ACC501- RELEVANT INFORMATION FOR DECISION MAKING
Johnson & Johnson is an organization that has been around since the late 1800’s. In the lasts news Johnson & Johnson has been back in fourth in whether or not they should recall Motrin from shelves. This has been an ongoing process since May 2009, the decision to not recall the product ended in September 2010.
The House Oversight and Government Reform committee is known for its recall of millions of bottles of pediatric over the counter meds due to quality control issues. Citing internal Johnson & Johnson documents, the committee says this was a phantom recall, designed to mask the extent of the problem, which the company did not want publicized over fears that sales and its image would be damaged. The FDA played in shaping the decision making process. Bill Weldon the CEO of Johnson & Johnson denied any attempt to mislead the public, however he negotiated with the FDA not to conduct a formal recall for one type of Motrin made at a Puerto Rico facility, but instead would pursue a soft market withdrawal. Johnson & Johnson had a crisis like this before in 1983 when extra strength Tylenol capsules were recall. They could project how severe losing Motrin would be based off of these numbers. The implication was that the FDA approved, in part, Johnson & Johnson’s conduct, which involved hiring contractors to purchase meds from other convenience stores. Three relevant cost would include, the money the organization uses to manufacture Motrin, the money that is used to advertise the product, and the money that they would losing by having a phantom recall on the product. Three non relevant cost would include, money spent on legal requirements, money spent on pulling product for Puerto Rico stores and not a national recal, and money on spent on negotiation process.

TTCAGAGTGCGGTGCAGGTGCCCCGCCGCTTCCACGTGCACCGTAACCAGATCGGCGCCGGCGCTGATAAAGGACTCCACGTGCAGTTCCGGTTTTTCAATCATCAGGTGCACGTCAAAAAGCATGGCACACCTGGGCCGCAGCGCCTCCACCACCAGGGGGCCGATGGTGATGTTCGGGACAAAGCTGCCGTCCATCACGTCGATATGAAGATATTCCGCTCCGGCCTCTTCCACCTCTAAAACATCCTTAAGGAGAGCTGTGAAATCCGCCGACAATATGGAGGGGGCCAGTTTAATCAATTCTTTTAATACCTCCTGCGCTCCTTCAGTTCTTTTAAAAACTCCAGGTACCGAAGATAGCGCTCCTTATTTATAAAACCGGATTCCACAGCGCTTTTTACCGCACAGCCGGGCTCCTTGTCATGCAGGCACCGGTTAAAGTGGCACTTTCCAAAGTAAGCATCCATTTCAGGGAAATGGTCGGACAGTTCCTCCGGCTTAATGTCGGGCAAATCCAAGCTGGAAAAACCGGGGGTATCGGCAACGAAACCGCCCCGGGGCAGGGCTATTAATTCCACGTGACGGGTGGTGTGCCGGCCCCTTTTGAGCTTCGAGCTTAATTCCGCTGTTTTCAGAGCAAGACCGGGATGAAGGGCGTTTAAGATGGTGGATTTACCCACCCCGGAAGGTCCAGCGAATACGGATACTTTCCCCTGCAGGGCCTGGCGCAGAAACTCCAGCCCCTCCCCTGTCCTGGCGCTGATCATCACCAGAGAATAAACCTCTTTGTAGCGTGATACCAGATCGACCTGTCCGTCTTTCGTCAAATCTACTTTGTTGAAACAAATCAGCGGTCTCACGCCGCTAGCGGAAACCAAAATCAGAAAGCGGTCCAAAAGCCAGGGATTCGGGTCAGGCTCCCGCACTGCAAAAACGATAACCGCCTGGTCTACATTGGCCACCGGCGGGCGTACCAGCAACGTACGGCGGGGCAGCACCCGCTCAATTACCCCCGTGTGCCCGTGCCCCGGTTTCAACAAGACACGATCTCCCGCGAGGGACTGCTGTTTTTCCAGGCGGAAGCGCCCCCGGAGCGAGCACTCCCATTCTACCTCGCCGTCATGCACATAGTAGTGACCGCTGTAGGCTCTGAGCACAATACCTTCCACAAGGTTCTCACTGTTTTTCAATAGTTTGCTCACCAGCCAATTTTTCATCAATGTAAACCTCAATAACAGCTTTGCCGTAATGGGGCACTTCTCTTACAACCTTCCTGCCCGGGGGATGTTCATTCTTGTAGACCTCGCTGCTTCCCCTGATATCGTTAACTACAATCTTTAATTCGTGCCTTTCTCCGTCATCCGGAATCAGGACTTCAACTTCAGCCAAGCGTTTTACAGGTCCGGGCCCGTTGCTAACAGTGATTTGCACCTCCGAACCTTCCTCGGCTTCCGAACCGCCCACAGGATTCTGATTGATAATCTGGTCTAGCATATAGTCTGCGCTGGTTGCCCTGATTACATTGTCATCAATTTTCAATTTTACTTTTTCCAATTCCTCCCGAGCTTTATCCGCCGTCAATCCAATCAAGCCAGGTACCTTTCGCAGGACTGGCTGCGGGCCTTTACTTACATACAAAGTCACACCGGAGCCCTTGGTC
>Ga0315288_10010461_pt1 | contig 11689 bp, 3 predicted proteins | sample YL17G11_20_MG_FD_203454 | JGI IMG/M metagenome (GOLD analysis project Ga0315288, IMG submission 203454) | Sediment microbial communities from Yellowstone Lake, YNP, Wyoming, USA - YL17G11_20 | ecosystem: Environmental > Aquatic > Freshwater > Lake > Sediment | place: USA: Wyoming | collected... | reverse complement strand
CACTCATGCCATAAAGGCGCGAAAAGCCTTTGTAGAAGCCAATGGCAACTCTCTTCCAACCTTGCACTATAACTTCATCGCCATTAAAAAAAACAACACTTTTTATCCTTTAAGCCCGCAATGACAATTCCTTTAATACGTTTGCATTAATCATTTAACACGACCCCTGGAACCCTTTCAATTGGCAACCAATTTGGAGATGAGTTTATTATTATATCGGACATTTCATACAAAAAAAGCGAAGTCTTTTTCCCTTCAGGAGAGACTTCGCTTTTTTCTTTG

Extra Strength Tylenol- 1983
* Recall 31 million bottles of Extra Strength Tylenol- over $100...
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